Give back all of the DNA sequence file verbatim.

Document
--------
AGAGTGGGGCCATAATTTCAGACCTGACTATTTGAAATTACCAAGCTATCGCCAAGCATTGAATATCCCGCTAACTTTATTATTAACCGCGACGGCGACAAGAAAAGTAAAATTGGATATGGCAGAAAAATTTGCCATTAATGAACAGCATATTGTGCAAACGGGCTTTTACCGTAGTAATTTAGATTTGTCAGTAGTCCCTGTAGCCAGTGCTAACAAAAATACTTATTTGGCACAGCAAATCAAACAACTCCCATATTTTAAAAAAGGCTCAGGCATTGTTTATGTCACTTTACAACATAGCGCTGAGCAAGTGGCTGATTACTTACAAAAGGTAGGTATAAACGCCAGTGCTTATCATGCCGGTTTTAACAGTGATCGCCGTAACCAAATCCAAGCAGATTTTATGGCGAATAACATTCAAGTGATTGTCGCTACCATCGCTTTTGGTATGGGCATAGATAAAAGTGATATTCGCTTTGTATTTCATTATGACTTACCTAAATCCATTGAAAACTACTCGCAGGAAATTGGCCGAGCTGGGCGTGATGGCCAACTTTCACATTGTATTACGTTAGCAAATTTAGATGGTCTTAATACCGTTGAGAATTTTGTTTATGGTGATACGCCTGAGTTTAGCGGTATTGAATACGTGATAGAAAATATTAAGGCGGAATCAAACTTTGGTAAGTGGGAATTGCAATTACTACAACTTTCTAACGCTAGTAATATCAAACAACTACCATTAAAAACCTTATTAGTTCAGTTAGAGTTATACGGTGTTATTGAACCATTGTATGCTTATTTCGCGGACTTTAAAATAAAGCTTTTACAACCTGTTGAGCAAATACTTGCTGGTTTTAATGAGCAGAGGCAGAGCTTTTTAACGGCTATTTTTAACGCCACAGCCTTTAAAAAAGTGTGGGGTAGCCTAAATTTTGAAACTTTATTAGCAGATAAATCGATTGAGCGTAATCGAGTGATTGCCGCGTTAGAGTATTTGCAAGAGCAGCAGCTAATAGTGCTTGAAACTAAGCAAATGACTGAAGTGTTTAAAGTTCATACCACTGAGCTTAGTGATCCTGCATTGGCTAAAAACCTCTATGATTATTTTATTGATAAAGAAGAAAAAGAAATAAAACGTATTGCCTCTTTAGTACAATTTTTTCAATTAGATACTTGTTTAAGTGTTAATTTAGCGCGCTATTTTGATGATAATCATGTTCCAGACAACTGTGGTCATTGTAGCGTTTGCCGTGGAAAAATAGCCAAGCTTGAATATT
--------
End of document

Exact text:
AGAGTGGGGCCATAATTTCAGACCTGACTATTTGAAATTACCAAGCTATCGCCAAGCATTGAATATCCCGCTAACTTTATTATTAACCGCGACGGCGACAAGAAAAGTAAAATTGGATATGGCAGAAAAATTTGCCATTAATGAACAGCATATTGTGCAAACGGGCTTTTACCGTAGTAATTTAGATTTGTCAGTAGTCCCTGTAGCCAGTGCTAACAAAAATACTTATTTGGCACAGCAAATCAAACAACTCCCATATTTTAAAAAAGGCTCAGGCATTGTTTATGTCACTTTACAACATAGCGCTGAGCAAGTGGCTGATTACTTACAAAAGGTAGGTATAAACGCCAGTGCTTATCATGCCGGTTTTAACAGTGATCGCCGTAACCAAATCCAAGCAGATTTTATGGCGAATAACATTCAAGTGATTGTCGCTACCATCGCTTTTGGTATGGGCATAGATAAAAGTGATATTCGCTTTGTATTTCATTATGACTTACCTAAATCCATTGAAAACTACTCGCAGGAAATTGGCCGAGCTGGGCGTGATGGCCAACTTTCACATTGTATTACGTTAGCAAATTTAGATGGTCTTAATACCGTTGAGAATTTTGTTTATGGTGATACGCCTGAGTTTAGCGGTATTGAATACGTGATAGAAAATATTAAGGCGGAATCAAACTTTGGTAAGTGGGAATTGCAATTACTACAACTTTCTAACGCTAGTAATATCAAACAACTACCATTAAAAACCTTATTAGTTCAGTTAGAGTTATACGGTGTTATTGAACCATTGTATGCTTATTTCGCGGACTTTAAAATAAAGCTTTTACAACCTGTTGAGCAAATACTTGCTGGTTTTAATGAGCAGAGGCAGAGCTTTTTAACGGCTATTTTTAACGCCACAGCCTTTAAAAAAGTGTGGGGTAGCCTAAATTTTGAAACTTTATTAGCAGATAAATCGATTGAGCGTAATCGAGTGATTGCCGCGTTAGAGTATTTGCAAGAGCAGCAGCTAATAGTGCTTGAAACTAAGCAAATGACTGAAGTGTTTAAAGTTCATACCACTGAGCTTAGTGATCCTGCATTGGCTAAAAACCTCTATGATTATTTTATTGATAAAGAAGAAAAAGAAATAAAACGTATTGCCTCTTTAGTACAATTTTTTCAATTAGATACTTGTTTAAGTGTTAATTTAGCGCGCTATTTTGATGATAATCATGTTCCAGACAACTGTGGTCATTGTAGCGTTTGCCGTGGAAAAATAGCCAAGCTTGAATATT